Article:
Log in to LinkedIn today and you might notice a few changes.

The Mountain View-based social network has been designing a new homepage for users for the better part of 2014, and is finally ready to start rolling out results. The new design isn’t radical, but is noticeably different and more streamlined than the previous one.

Joff Redfern, LinkedIn’s vice president of mobile product, was one of the leaders of the redesign project, which was focused on focusing user attention to key aspects of LinkedIn’s content.

“We broke it down into three areas we thought we could make a big difference,” he said. “Helping users better monitor their professional brand; helping members stay connected with their network; And streamlining the feed itself.”

LinkedIn’s new homepage has a more streamlined appearance.

The new homepage highlights activity metrics at the top center—stats like how many people have viewed your profile recently and how engaged people are with a recent post you made—and personal network updated in the top right. LinkedIn calls this the “Keep in Touch” box. Redfern said this aspect of the redesign in particular had caught people’s attention during internal testing. 

“If something important was happening in your network, it disappeared off the newsfeed relatively quickly,” he said. “As friends, that information is important to me. Putting that information in its own area was super valuable for people. Now they don’t lose these important events.”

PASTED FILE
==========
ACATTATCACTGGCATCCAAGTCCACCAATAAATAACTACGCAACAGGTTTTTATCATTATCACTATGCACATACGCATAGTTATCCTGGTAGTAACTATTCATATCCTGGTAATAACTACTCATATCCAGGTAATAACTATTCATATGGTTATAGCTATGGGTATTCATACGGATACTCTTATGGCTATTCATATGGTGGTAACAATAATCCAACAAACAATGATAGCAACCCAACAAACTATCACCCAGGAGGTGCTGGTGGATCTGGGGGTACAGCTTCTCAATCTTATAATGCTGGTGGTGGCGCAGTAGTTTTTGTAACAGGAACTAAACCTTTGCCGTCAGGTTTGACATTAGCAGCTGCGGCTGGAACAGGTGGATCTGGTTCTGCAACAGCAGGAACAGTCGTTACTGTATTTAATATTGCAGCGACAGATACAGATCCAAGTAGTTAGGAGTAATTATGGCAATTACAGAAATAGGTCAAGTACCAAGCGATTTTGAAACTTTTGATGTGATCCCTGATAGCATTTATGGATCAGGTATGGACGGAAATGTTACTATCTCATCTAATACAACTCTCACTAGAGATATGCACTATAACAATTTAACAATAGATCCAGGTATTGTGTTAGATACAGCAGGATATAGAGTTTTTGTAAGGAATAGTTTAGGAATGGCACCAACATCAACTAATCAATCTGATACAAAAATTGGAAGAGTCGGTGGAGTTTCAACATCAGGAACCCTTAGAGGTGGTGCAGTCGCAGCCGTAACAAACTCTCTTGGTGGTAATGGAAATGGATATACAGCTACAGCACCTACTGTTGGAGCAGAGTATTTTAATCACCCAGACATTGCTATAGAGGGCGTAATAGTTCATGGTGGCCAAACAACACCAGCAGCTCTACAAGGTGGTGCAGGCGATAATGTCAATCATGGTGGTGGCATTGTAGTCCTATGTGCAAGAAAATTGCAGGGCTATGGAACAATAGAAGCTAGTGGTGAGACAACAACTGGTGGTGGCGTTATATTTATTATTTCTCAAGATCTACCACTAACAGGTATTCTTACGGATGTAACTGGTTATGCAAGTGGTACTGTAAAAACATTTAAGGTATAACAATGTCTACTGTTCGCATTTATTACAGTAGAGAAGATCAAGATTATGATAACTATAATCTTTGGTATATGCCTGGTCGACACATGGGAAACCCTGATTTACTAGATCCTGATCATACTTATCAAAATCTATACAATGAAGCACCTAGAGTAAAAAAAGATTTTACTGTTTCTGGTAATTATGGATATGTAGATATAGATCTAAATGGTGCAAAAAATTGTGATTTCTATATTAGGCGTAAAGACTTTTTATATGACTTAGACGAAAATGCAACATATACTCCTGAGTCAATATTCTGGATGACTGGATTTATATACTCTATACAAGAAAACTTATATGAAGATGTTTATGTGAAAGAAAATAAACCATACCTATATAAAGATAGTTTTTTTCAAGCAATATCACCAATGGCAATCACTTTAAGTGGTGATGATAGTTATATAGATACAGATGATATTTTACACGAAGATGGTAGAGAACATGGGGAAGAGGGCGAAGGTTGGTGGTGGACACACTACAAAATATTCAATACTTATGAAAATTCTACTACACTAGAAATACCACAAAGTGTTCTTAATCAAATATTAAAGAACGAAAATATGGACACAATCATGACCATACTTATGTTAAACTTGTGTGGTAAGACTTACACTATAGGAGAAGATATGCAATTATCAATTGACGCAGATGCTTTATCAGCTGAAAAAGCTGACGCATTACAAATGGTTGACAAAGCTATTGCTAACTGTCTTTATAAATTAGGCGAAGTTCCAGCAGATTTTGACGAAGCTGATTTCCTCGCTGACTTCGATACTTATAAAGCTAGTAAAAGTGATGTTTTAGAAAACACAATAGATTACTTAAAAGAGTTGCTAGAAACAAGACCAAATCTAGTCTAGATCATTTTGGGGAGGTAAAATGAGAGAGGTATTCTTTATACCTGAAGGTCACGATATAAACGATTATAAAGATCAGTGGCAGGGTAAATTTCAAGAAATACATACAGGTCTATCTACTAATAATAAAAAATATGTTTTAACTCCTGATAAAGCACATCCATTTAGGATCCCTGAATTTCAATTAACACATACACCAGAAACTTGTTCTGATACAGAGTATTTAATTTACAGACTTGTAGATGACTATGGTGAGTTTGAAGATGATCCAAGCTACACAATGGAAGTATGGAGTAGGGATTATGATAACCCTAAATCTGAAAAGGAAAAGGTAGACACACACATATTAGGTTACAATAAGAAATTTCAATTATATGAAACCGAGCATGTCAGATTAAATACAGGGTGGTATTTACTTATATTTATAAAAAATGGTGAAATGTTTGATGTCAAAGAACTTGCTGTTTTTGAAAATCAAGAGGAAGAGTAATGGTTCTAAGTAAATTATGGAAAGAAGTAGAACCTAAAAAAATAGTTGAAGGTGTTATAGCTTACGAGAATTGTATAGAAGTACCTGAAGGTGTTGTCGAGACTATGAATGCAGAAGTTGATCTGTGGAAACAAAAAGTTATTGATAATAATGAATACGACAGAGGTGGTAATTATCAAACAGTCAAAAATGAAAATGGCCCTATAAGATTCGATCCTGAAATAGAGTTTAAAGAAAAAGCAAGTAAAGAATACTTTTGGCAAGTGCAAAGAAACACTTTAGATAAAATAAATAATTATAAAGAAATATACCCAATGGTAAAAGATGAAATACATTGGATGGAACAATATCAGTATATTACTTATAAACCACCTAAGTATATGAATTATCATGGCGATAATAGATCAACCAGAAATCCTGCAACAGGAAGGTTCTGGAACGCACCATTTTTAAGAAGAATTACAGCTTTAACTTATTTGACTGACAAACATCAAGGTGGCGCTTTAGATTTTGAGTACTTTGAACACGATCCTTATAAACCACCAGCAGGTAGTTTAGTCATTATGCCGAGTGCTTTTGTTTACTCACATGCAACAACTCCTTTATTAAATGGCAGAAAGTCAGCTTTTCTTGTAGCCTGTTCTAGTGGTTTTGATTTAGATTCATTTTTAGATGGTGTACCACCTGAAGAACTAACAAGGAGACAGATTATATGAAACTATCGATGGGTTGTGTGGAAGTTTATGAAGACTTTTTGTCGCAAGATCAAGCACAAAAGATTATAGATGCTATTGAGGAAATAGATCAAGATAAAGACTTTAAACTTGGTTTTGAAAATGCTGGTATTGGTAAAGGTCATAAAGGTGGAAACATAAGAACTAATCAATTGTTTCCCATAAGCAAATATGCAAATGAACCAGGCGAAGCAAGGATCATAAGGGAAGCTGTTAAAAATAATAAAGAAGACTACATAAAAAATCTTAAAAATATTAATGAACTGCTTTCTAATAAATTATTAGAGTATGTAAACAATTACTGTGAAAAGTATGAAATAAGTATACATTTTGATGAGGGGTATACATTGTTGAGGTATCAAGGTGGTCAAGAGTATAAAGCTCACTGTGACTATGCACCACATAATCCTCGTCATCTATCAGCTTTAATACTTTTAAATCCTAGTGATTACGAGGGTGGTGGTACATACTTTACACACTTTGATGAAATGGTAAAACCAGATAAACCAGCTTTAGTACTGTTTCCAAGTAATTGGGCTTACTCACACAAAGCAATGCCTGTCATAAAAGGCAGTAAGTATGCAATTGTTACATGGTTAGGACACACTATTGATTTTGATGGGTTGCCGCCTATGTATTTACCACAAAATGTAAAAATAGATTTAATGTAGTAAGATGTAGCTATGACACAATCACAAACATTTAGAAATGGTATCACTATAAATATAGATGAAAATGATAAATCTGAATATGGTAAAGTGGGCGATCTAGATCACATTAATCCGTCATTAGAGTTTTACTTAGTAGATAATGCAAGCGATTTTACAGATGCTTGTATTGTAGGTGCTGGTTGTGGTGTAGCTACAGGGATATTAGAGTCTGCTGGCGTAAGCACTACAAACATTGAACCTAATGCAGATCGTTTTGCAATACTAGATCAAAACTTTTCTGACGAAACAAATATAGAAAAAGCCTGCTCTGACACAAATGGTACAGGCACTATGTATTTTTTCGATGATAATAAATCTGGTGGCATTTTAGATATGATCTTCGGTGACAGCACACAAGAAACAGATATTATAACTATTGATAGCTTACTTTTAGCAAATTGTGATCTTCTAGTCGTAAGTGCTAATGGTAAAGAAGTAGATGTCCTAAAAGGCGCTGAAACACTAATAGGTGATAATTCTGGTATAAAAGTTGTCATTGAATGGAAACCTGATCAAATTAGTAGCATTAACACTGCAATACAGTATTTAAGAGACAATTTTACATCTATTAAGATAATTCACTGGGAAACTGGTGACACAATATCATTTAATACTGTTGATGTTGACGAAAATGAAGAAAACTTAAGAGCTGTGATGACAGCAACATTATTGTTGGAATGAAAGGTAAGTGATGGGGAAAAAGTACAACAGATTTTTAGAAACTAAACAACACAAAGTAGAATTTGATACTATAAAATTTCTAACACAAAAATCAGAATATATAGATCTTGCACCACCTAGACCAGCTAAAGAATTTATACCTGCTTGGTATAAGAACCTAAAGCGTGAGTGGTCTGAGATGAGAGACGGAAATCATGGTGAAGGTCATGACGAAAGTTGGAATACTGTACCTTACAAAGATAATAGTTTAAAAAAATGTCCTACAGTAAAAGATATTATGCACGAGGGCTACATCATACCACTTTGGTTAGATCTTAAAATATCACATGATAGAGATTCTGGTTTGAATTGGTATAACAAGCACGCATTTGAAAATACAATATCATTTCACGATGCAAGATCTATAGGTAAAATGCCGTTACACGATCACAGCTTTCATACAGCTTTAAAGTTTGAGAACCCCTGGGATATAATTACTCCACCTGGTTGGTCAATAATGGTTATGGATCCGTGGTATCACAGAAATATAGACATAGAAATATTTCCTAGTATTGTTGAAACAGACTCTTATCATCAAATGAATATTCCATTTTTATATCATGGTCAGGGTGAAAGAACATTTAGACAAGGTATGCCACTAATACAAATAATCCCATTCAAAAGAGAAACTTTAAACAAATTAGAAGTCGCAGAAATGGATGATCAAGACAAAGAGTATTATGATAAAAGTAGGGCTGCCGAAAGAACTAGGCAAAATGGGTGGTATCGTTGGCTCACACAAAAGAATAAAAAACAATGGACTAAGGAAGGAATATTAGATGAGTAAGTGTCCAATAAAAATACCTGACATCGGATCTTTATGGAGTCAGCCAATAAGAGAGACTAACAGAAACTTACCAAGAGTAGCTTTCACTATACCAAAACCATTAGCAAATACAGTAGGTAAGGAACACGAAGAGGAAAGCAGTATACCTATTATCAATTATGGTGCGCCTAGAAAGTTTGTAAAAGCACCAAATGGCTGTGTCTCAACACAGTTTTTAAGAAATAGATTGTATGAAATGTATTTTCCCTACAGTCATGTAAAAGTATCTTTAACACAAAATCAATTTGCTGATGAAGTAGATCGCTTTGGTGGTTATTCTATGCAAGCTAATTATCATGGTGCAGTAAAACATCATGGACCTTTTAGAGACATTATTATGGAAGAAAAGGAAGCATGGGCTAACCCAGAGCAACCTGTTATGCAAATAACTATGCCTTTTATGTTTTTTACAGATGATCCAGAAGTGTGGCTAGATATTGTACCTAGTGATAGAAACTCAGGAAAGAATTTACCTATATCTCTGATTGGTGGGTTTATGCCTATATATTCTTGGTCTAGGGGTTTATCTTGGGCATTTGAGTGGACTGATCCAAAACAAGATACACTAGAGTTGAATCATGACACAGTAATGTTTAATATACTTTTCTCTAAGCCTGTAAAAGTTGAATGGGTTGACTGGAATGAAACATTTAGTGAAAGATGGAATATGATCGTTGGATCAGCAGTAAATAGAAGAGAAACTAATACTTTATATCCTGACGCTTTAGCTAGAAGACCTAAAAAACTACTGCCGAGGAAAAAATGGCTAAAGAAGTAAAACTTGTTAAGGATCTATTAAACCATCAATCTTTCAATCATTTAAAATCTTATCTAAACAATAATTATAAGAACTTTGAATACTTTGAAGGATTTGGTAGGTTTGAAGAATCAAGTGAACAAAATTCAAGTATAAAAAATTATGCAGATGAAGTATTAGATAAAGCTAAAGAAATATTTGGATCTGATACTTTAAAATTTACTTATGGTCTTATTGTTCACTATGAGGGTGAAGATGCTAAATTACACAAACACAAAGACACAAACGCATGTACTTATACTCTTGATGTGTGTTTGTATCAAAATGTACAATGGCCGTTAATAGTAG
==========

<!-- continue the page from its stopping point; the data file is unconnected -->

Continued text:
By moving personal network events like someone getting a new job to its own box, LinkedIn has also streamlined the newsfeed (by narrowing its focus), which was also a main goal for the redesign. 

“We want to make it clear that the feed is the spine of the homepage,” Redfern said. “We brought some of the stuff on the right rail into the feed, simplified the presentation of the updates, making it easier to parse, and spent time on the relevancy algorithms to make sure we’re surfacing content that is most relevant to you.”

The redesign does not include any extra functionality or features for premium members.

These changes make the newsfeed more about content than network updates and by making engagement metrics more visible, the new page also creates more obvious positive reinforcement for writing posts. The emphasis on content shouldn’t come as a surprise. LinkedIn has been trying to make itself into a publishing platform—not just a glorified resume repository—for some time. 

The new homepage has been undergoing internal testing at LinkedIn for several months, with limited external testing going on over the last month or so. LinkedIn intends to have the new page rolled out for all users by early 2015.

Photo by Will Scullin.